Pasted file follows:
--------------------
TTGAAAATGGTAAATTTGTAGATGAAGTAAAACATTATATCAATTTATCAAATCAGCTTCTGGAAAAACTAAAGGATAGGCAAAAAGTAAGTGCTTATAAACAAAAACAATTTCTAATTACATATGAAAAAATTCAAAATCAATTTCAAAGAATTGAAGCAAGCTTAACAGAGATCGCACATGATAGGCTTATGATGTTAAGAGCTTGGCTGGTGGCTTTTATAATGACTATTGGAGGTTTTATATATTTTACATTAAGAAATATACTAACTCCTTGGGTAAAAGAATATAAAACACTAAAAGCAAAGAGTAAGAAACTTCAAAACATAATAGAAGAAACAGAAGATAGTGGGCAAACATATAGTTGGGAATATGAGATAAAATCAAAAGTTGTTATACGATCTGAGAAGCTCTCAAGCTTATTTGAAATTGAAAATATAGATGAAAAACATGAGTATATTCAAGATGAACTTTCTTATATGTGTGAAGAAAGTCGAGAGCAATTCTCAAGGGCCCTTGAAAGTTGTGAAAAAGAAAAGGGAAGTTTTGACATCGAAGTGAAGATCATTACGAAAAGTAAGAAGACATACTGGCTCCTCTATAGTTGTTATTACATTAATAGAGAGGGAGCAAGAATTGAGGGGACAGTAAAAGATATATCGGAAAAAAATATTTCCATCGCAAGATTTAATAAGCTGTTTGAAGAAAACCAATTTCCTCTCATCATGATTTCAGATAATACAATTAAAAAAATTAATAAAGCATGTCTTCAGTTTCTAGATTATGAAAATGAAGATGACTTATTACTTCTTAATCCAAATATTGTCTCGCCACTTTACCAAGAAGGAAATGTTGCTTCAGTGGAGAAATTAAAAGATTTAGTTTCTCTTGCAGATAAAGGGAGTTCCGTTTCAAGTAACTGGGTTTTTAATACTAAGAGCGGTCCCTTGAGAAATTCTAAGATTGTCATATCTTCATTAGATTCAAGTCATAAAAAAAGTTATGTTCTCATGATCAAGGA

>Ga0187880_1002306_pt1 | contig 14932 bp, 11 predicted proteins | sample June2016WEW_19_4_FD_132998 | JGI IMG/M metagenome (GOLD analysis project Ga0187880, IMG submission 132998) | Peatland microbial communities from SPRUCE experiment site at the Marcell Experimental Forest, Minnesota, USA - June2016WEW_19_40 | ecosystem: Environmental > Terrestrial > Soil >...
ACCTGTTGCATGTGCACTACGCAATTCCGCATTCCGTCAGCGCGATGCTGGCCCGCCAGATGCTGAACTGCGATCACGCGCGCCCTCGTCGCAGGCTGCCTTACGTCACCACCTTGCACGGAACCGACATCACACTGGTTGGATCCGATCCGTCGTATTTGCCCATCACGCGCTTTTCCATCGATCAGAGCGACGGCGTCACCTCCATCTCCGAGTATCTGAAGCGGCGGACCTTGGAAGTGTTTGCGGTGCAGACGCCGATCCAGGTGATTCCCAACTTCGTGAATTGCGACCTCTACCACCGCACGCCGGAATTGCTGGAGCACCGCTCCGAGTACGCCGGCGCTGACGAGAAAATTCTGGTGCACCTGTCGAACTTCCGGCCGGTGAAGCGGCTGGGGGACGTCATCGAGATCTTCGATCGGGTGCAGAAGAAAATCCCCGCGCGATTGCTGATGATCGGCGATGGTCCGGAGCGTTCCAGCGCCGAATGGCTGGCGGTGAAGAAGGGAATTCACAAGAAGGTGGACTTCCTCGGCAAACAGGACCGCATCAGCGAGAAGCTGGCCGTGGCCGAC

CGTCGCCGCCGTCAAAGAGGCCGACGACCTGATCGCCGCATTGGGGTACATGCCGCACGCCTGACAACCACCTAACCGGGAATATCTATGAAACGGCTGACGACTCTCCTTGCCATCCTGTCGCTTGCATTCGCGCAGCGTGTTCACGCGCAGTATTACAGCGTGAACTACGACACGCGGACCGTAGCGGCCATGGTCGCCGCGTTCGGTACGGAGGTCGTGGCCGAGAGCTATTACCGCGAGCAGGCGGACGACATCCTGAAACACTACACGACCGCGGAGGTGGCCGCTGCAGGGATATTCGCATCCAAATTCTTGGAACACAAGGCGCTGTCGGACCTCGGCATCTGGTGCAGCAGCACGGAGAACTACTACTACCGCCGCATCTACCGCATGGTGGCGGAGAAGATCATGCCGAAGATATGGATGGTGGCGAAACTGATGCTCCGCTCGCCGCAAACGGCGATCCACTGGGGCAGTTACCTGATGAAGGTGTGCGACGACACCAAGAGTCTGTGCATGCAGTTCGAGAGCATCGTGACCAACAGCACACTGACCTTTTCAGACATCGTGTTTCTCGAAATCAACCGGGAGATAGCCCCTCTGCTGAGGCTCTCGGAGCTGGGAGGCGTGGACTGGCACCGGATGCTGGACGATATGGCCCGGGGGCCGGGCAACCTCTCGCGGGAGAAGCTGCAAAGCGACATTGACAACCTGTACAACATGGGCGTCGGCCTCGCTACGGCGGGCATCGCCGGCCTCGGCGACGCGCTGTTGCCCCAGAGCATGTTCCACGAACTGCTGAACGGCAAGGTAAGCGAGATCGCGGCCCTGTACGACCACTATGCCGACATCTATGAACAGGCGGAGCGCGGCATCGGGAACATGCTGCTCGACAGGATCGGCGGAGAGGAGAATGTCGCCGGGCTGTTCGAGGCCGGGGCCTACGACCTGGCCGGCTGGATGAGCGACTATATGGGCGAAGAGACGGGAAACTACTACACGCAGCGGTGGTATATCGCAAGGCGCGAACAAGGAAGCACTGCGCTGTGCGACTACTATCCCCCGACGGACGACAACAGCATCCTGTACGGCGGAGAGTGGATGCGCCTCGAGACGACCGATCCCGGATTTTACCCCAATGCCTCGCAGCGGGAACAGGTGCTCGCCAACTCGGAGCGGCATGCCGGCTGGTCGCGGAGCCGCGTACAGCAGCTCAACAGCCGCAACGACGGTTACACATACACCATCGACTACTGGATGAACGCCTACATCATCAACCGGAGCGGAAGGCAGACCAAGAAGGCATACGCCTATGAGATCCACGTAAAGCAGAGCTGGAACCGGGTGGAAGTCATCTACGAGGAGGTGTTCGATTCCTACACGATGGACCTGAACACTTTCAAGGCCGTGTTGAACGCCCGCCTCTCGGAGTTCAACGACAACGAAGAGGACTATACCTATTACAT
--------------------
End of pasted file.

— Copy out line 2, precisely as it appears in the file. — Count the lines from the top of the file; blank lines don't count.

>Ga0187880_1002306_pt1 | contig 14932 bp, 11 predicted proteins | sample June2016WEW_19_4_FD_132998 | JGI IMG/M metagenome (GOLD analysis project Ga0187880, IMG submission 132998) | Peatland microbial communities from SPRUCE experiment site at the Marcell Experimental Forest, Minnesota, USA - June2016WEW_19_40 | ecosystem: Environmental > Terrestrial > Soil >...